Though this is very late, I just found this and I think it has helped me a bit.
I'm a fourteen year old female and I thought that keeping people away would make it better, if I pushed my emotions down and told my self it was just thoughts then maybe I would feel better... But it hasn't gotten better, I feel like no matter what is going on, no matter who I am with.. I can't tell them anything because it would just burden them and I would just be a problem. Recently a big major thing has happened in my life and I suddenly felt as if I couldn't be with anyone anymore, I broke up with my partner, left friendships, and suddenly was even more closed off then ever, my step father had left us after seven years and about a week later he went after my mothers best friend whom was practically my aunt... she has kids of her own and it feels like he's replacing us... I felt like after that and even now, I'm to scared to let anyone in, or to talk to anyone... I feel like I'm to alone in this world of billions.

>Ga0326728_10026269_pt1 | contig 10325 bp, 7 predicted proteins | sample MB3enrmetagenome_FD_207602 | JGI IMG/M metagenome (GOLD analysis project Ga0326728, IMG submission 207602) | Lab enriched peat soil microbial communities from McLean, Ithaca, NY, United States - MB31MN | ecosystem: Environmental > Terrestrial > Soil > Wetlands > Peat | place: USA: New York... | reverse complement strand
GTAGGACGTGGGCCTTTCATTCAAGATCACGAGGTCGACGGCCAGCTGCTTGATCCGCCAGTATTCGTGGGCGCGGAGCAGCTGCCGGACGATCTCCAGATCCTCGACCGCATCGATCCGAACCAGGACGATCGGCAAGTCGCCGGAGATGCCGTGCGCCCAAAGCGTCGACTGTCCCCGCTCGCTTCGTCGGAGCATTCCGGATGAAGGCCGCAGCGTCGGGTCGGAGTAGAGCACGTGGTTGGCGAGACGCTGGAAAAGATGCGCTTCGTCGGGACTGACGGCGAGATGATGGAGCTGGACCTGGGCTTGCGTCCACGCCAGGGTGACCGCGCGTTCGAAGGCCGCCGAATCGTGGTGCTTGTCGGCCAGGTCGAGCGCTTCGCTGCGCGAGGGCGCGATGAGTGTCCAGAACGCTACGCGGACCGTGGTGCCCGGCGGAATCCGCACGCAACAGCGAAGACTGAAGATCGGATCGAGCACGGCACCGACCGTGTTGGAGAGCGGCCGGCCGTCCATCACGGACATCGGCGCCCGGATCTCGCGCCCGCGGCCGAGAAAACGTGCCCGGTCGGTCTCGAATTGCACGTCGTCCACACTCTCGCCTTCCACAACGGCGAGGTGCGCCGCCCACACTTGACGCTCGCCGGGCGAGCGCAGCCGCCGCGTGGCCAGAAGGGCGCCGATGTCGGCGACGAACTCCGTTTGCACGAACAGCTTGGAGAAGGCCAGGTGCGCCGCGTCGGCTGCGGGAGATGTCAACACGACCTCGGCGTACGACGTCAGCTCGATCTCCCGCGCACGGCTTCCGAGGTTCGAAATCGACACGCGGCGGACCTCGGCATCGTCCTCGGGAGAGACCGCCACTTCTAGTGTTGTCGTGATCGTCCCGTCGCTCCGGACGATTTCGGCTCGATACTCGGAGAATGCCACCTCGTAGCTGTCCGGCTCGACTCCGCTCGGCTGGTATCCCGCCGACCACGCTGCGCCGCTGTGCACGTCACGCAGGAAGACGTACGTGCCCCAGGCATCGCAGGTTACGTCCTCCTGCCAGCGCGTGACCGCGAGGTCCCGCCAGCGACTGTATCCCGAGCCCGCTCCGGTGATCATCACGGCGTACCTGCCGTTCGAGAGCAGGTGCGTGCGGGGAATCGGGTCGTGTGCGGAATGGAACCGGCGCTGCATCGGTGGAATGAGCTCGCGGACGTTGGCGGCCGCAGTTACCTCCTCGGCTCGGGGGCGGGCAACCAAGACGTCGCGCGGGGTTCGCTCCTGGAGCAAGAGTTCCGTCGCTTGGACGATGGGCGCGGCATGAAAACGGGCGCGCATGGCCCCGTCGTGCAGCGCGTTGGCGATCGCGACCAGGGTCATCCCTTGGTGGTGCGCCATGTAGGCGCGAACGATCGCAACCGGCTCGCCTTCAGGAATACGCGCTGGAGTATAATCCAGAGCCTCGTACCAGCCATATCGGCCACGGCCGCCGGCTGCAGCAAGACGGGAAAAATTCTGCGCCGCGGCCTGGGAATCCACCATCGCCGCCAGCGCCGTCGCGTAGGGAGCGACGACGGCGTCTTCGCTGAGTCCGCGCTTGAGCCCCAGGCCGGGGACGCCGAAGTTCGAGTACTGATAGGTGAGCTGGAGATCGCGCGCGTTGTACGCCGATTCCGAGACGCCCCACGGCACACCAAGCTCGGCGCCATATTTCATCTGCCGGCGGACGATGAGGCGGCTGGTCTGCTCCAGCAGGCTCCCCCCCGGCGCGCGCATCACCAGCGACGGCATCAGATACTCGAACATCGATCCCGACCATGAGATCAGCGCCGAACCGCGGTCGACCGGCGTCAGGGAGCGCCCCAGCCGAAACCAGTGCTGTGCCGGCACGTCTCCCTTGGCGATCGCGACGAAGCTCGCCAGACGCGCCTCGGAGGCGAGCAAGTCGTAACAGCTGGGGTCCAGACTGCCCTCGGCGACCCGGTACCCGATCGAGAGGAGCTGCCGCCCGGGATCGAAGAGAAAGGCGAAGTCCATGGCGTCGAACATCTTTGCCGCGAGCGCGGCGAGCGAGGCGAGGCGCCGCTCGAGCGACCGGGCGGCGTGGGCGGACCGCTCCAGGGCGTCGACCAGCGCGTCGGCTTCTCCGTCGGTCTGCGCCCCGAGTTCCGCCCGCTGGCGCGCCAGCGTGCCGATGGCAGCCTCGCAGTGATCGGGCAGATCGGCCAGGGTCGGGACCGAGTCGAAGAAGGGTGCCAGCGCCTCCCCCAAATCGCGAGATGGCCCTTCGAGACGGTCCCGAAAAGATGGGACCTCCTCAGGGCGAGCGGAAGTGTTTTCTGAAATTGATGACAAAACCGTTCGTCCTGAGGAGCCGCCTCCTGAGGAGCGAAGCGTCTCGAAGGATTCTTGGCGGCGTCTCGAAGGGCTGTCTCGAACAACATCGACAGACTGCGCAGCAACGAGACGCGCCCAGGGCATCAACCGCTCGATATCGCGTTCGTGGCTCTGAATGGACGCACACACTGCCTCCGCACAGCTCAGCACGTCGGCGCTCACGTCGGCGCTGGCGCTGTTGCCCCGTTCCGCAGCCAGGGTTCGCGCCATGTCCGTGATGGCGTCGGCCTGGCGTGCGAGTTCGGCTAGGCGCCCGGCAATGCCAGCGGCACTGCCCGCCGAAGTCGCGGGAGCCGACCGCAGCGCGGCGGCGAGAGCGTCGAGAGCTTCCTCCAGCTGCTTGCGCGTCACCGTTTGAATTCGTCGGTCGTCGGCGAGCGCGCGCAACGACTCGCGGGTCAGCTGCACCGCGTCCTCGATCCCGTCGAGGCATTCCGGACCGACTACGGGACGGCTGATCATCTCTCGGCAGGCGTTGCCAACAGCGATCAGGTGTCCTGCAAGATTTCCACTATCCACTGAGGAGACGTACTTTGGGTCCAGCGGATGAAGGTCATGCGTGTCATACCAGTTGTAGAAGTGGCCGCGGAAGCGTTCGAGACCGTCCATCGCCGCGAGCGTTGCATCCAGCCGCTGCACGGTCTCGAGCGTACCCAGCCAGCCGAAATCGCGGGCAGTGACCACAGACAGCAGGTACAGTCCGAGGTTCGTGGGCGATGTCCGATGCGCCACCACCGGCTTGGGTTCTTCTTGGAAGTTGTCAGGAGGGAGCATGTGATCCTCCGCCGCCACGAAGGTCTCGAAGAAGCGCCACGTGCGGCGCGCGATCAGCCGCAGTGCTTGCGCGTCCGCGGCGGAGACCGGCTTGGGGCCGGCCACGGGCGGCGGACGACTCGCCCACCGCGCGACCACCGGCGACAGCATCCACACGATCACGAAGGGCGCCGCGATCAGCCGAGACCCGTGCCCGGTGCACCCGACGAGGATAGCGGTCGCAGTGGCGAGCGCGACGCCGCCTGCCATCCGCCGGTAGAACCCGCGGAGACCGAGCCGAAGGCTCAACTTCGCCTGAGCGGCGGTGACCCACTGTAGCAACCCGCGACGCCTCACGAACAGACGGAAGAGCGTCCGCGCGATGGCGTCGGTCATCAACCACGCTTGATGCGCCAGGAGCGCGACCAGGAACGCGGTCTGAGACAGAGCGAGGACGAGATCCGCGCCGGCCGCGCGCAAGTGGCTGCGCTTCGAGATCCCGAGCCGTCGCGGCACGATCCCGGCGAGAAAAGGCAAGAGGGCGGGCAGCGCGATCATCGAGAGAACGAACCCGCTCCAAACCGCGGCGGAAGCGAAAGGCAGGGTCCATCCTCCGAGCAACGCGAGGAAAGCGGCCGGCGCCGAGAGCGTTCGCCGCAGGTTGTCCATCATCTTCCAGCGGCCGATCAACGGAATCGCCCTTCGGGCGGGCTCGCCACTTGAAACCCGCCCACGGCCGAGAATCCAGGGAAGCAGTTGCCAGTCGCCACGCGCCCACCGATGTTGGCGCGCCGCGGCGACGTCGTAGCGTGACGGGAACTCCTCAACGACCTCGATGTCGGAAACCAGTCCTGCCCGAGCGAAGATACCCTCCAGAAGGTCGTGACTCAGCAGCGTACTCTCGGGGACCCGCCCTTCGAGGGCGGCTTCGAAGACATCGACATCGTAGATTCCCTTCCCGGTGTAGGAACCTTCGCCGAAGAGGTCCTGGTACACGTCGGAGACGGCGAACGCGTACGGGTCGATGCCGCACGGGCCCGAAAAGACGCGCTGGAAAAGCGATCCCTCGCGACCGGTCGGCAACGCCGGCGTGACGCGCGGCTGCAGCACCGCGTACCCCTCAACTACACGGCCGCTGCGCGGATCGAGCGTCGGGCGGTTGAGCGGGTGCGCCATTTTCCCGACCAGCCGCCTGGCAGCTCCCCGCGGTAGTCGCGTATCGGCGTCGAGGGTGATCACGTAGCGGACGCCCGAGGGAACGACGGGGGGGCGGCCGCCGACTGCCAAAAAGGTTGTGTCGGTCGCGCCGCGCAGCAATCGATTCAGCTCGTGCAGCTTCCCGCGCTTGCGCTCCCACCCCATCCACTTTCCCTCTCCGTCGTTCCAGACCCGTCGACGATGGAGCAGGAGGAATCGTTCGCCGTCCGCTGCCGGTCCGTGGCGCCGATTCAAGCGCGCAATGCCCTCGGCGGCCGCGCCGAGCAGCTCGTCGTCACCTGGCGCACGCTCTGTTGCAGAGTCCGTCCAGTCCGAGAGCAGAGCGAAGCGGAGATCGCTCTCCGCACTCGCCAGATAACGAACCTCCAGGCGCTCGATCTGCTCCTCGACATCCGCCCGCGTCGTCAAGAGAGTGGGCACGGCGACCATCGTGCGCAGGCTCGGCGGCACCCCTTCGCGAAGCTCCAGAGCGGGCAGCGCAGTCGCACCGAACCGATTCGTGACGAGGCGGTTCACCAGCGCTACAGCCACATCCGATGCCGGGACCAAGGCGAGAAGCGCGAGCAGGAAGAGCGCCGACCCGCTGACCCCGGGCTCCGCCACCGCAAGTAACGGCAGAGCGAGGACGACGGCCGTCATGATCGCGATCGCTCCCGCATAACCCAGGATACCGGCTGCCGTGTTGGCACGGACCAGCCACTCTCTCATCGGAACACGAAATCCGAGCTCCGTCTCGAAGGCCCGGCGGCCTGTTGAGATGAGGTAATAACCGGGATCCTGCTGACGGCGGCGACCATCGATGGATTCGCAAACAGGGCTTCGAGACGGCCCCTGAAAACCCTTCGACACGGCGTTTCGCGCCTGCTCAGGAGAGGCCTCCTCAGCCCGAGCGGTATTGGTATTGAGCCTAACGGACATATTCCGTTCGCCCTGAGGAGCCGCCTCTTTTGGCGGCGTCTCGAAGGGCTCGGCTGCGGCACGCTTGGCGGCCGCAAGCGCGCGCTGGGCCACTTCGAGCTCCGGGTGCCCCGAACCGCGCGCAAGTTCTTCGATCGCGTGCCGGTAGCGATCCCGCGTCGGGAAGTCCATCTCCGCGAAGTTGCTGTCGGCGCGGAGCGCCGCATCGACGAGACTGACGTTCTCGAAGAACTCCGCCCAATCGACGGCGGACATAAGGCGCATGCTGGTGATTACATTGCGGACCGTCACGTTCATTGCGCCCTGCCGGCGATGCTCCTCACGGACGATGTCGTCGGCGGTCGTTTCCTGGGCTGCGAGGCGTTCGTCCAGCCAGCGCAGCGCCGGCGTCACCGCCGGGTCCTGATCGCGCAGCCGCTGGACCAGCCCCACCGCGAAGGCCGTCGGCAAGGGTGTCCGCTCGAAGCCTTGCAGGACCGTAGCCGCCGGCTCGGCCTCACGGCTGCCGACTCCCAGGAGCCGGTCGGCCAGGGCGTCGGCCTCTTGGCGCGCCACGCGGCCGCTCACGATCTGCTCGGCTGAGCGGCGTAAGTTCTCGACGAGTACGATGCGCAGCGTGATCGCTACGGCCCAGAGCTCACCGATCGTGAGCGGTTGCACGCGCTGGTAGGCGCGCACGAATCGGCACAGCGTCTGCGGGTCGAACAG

August, 13 2019 at 10:38 am

Hello there,
I'm glad that you are searching for help and finding some useful information. Another very important source is the National Suicide Prevention Lifeline ( or 1-800-273-8255). They are there to help, and they have information about local resources and support groups. Given what you've described, it is natural to feel so alone. You aren't alone, and you can come to not only see that but create meaningful relationships. Start with the most important relationship of all -- the one with yourself.

Parwinder Singh
November, 16 2018 at 11:21 am

i don't know how to explain this but sometimes i enjoy hanging out with my friends and sometimes i just can't stand them .i don't want to spend time with them or talk to them and i'm also afraid of meeting new people.
i live with my grandmother and she is the most special person in my life.